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The History of St Martins
(1796-1967)

Page...8

The first electrical power palnt installed in the village was owned and operated by J.A. Vaughan and Son. It was later taken over by the New Brunswick Power Commission. J.A. Vaughan & Son also owned and operated the first service station and tearoom, and were instrumental in establishing the first direct bus line service between St Martins and Saint John. This bus line used to provide six trips daily but was found unprofitable. One of the J.A. Vaughan & Son buses still provides transportation for school children.

In 1946 another service station was built at Hodsmythe's Corner. This was owned and operated by John Boyer and Ralph McIntyre. In 1949 Boyer and McIntyre sold out to Ward Brown. In the same year the garage was completely destroyed by fire. The land was later purchased by Herbert Holland who erected another service station on the site. This was subsequently sold to Donald Clayton who now operates a Texaco Station and Lunchroom there.

The paving of the highway from St Martins to Saint John was first commenced in 1939, the year of the outbreak of World War II. It was discontinued until after the war when operations were resumed and the paving completed in 1950. During the years 1962 and 1963 the road was rebuilt and is paved as far as Quinn's Hill. During the year 1950 several new bridges were constructed on both the Shore Road and the Middle Road to Saint John, and hydo was installed throughout the Black River and Middle Road area.

During both World Wars, St Martins played a noble part in sending many of her young men overseas. Several paid the supreme sacrifice, among them: Manning Vaughan, Henry Branscombe, Charles McCumber. World War II, Clyde Osbourne, Harley Lewis, Eldon MacDonald Clarence Flewelling, Ronald McKee.

Many of the citizens contributed their blood during the Blood Donations Campaigns of World War II.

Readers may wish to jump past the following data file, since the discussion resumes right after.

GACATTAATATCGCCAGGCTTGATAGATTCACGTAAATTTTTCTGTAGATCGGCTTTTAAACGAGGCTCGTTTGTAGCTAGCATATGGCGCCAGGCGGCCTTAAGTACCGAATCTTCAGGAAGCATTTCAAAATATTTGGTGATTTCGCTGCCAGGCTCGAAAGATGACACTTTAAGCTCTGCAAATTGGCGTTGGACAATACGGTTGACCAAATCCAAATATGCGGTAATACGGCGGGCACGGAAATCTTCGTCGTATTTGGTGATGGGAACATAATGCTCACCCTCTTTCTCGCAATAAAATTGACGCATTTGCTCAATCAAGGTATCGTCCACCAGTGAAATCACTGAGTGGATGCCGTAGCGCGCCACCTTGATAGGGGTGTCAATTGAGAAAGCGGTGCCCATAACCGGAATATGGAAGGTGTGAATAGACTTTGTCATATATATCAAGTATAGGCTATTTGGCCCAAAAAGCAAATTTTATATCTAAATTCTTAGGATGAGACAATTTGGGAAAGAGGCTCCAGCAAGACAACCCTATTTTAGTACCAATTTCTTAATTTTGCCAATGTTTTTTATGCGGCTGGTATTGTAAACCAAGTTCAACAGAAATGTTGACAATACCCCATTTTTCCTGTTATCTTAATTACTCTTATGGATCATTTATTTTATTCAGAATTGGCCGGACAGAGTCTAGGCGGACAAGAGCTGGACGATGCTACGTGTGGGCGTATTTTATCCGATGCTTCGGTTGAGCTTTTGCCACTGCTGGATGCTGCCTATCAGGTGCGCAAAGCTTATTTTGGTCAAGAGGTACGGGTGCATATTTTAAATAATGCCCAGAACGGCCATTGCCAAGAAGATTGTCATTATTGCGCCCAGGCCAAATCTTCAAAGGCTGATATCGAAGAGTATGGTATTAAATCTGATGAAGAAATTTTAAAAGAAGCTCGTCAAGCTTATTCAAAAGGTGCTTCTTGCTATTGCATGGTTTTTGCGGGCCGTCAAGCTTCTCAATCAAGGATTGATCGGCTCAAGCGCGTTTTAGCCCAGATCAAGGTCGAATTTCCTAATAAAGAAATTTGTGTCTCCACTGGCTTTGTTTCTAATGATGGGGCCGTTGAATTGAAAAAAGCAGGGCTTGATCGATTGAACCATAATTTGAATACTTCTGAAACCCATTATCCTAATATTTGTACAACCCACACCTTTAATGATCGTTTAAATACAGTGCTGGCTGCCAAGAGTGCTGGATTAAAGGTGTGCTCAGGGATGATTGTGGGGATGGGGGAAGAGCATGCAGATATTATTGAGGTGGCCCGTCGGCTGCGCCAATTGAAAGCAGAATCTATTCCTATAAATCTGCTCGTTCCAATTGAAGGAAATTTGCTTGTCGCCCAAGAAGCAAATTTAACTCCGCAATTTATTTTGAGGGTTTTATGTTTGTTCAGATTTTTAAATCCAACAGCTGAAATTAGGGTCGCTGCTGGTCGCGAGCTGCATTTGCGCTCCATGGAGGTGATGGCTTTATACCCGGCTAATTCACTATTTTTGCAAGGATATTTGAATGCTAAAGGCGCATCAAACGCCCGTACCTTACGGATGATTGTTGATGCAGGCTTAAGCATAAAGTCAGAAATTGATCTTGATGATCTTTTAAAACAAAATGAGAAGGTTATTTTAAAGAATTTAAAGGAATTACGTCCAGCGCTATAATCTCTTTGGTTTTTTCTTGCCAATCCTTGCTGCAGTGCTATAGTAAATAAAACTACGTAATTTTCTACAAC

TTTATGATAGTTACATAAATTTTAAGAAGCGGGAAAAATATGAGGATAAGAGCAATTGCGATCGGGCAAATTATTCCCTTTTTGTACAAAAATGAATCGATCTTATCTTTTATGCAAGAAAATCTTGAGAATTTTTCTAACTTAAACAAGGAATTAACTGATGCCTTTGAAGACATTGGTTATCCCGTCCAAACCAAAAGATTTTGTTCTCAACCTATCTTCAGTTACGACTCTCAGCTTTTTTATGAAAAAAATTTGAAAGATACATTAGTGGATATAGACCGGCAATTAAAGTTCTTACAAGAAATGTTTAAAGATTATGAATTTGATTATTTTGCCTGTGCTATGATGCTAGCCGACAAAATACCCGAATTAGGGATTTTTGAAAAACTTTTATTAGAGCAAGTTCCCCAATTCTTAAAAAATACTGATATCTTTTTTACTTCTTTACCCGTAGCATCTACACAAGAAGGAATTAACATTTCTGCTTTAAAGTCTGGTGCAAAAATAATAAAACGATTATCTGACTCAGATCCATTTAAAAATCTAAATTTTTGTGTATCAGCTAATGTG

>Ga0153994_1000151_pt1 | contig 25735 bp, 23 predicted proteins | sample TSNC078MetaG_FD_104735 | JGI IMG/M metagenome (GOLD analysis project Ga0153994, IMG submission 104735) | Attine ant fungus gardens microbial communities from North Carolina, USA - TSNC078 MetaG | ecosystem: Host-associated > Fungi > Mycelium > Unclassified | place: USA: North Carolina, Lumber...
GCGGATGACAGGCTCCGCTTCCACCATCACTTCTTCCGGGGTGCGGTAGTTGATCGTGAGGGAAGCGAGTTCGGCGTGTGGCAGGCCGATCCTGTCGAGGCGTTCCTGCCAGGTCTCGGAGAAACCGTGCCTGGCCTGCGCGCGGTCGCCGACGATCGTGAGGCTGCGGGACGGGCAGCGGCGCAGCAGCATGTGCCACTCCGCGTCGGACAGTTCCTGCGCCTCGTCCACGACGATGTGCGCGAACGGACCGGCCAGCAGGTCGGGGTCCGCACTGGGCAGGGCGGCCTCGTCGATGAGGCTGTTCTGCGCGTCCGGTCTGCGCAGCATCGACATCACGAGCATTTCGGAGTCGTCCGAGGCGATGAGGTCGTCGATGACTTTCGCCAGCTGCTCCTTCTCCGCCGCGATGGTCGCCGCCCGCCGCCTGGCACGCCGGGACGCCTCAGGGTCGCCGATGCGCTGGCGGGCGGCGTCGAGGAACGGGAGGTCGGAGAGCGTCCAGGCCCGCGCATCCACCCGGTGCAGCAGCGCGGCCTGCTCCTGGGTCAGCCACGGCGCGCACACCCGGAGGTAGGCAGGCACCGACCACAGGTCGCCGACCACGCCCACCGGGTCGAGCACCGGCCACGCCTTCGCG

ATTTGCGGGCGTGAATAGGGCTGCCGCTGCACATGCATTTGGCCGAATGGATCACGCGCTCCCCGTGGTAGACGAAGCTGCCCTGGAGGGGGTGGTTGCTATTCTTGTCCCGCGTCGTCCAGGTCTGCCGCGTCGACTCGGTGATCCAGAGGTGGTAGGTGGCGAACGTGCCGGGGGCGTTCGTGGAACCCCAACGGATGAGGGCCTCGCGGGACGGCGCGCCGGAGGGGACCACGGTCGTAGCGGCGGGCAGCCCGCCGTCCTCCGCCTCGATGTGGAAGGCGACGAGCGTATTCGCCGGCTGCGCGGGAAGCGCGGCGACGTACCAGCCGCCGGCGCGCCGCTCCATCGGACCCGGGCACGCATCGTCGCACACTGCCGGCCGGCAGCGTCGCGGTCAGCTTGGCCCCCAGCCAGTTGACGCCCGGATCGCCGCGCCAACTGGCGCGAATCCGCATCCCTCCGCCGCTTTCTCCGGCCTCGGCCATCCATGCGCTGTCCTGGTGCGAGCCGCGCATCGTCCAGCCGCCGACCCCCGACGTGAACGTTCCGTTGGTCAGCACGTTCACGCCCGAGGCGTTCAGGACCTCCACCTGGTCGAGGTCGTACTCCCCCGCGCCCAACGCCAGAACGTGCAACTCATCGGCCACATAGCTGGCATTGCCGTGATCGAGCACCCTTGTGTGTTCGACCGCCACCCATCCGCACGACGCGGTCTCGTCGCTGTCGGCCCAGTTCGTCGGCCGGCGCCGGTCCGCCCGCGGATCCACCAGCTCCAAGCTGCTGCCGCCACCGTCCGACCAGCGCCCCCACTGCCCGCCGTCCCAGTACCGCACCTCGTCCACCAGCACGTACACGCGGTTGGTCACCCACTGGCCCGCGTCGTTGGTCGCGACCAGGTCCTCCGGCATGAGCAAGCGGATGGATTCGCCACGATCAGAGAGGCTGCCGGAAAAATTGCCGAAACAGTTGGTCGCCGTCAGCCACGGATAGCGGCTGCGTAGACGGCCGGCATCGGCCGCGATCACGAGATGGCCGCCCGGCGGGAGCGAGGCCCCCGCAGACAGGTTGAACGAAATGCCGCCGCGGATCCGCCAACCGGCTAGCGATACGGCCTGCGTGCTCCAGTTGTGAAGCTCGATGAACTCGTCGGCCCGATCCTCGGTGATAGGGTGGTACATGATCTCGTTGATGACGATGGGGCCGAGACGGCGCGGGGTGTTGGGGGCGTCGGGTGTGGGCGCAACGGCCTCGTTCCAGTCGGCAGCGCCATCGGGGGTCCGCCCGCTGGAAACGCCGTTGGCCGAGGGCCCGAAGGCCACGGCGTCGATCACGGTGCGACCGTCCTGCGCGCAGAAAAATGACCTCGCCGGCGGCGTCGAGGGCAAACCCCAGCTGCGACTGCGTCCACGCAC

The Red Cross Society, organized during World War I, has been very active in sending supplies and money to the Dominion Red Cross Society. The wing of the 'Sea Breeze Inn' was purchased and moved nearer to the road and is now the Red Cross workroom.

A branch of the Canadian Legion B.E.S.I. was formed after World War II with Captain John S. Boyer as its first President. The meetings were held in the Agricultural Hall until the Legion Memorial Hall was erected on the present school property, the land being donated by the ratepayers of School District #2. This hall was in solemn tribute to the veterans of both wars and is widely used as a community centre.

A Doctor's residence was purchased by the Municipality of the City and County of Saint John, through the Parish Councillors. This was to be used as the residence of the practising physician. After the departure of Dr. Wm. Cooper, the councillors were unable to enlist the services of a full-time doctor, so Dr. Johnson and Dr. Yang, who practised in East Saint John, were hired to hold office hours in part of the building for two days each week. The rest of the building was rented to the school principal.

Vaughan Villa was aquired by Miss Florence McNamara, renovated and equipped for a convalescent home, and the medical supervision of the resident physician, Dr. C.H. Oake. It was officially opened in November 1950 under the name of Vaughan Villa Sanitarium. This proved unsuccessful and it was later operated as a tourist home. In 1959 it was sold to Mrs Reese who has been gradually landscaping and renovating it. At the present time it is a summer residence with future plans to have it used as an apartment house.

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